“We have tried to be as transparent as possible,” Morrison Butler said. “I can appreciate that the residents are anxious. Living with anxiety is something they’re all too familiar with.”

Morrison Butler said outreach workers are meeting with homeless people — including about a dozen Monday morning — to figure out their needs and match them with services and housing. “It is not our goal or our desire to move people from Uptown,” she said. “So we are working very hard to identify units for these folks that will address their needs and meet their approval.”

Cappleman, who has struggled with finding solutions to homelessness in his Uptown ward, did not respond to a request for comment.

Homeless people under Lake Shore Drive, many convinced the city would like to just put up the sort of spiky metal contraptions used to keep pigeons off bus stops where their tents are, will believe the housing is for real when they see it.

“Living isn’t easy here,” said one man standing near his tent. He pointed out a rat trap he set nearby to try to keep the rodent population under control. A futile effort, he acknowledged with a laugh.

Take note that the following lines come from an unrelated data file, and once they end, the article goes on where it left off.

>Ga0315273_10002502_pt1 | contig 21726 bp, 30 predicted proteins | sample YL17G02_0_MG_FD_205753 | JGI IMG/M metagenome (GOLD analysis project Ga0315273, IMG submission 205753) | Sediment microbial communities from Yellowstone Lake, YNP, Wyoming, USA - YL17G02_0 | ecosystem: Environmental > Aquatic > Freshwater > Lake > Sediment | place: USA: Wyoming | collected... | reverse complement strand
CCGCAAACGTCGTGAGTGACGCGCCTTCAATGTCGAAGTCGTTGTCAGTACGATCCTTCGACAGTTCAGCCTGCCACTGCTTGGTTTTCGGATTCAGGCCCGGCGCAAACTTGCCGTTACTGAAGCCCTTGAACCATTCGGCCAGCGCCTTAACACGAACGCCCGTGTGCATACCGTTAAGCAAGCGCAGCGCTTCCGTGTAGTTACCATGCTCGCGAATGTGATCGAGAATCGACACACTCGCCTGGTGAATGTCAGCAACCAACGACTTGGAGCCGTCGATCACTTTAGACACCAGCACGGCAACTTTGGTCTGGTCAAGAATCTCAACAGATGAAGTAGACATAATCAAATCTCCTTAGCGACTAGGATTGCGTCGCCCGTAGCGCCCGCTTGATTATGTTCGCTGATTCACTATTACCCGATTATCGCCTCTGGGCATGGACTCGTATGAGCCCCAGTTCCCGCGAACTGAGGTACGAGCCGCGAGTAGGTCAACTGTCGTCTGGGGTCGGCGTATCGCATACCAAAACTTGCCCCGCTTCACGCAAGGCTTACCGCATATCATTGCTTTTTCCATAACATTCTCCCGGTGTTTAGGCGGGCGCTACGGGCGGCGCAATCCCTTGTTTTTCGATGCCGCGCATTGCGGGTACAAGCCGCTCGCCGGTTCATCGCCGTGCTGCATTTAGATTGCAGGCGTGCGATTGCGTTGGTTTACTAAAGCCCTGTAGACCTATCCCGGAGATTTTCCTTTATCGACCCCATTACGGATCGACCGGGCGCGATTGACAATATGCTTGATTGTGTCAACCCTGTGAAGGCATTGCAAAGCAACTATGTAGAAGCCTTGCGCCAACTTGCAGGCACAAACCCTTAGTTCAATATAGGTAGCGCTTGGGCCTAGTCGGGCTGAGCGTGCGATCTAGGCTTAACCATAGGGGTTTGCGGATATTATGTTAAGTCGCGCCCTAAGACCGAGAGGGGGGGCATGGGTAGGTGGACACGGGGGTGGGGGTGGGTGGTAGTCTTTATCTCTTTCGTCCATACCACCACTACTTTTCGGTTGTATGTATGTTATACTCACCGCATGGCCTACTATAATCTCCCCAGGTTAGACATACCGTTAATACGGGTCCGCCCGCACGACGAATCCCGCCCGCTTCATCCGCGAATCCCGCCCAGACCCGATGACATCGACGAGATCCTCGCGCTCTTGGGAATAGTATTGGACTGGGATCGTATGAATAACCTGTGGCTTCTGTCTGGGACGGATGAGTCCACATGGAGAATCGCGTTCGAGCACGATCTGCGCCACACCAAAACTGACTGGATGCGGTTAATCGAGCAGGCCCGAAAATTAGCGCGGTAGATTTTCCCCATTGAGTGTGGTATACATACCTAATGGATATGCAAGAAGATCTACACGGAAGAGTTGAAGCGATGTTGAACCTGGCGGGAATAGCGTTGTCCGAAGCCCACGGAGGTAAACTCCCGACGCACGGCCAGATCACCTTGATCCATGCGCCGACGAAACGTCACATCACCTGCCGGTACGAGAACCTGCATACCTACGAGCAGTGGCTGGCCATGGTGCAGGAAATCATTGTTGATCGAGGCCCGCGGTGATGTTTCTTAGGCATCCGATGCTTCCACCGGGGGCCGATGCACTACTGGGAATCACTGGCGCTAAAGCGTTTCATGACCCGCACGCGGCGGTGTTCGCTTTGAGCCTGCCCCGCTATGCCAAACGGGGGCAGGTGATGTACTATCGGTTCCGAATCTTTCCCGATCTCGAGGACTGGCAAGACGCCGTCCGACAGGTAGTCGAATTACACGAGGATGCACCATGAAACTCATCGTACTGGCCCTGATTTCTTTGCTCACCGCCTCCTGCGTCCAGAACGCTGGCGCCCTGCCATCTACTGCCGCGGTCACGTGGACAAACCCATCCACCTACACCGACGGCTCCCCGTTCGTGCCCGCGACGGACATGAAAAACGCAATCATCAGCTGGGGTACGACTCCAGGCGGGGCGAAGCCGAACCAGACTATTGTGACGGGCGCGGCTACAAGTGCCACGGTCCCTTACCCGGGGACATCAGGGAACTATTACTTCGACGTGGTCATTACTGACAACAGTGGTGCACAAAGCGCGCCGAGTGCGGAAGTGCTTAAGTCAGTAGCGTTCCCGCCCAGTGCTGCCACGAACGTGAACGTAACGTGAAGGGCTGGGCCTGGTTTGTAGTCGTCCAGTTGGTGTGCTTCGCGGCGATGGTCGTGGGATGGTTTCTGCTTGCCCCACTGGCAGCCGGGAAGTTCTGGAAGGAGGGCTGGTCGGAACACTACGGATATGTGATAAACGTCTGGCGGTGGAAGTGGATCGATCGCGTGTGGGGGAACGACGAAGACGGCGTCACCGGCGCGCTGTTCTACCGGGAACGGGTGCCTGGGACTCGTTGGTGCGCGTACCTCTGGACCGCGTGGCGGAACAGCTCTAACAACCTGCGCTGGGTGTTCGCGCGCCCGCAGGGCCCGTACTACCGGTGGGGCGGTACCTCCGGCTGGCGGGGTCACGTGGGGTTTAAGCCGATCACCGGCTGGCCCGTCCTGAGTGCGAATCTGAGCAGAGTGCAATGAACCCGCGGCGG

Emanuel’s administration is aiming to find the 75 homeless people a place to live within 60 to 90 days. The clock started ticking April 5.

“You can look away, or you can see an entire community underneath the viaduct of Lake Shore Drive,” Emanuel said last Friday after announcing the plan. “I need to make sure they have a roof over their heads.”

Contributing: Fran Spielman, Mark Brown

Skeptics say that as people living in this Lake Shore Drive overpass are provided with housing, there are plenthy of other homeless people ready to take their place. | Mitch Dudek/Sun-Times
Skeptics say that as people living in this Lake Shore Drive overpass are provided with housing, there are plenthy of other homeless people ready to take their place. | Mitch Dudek/Sun-Times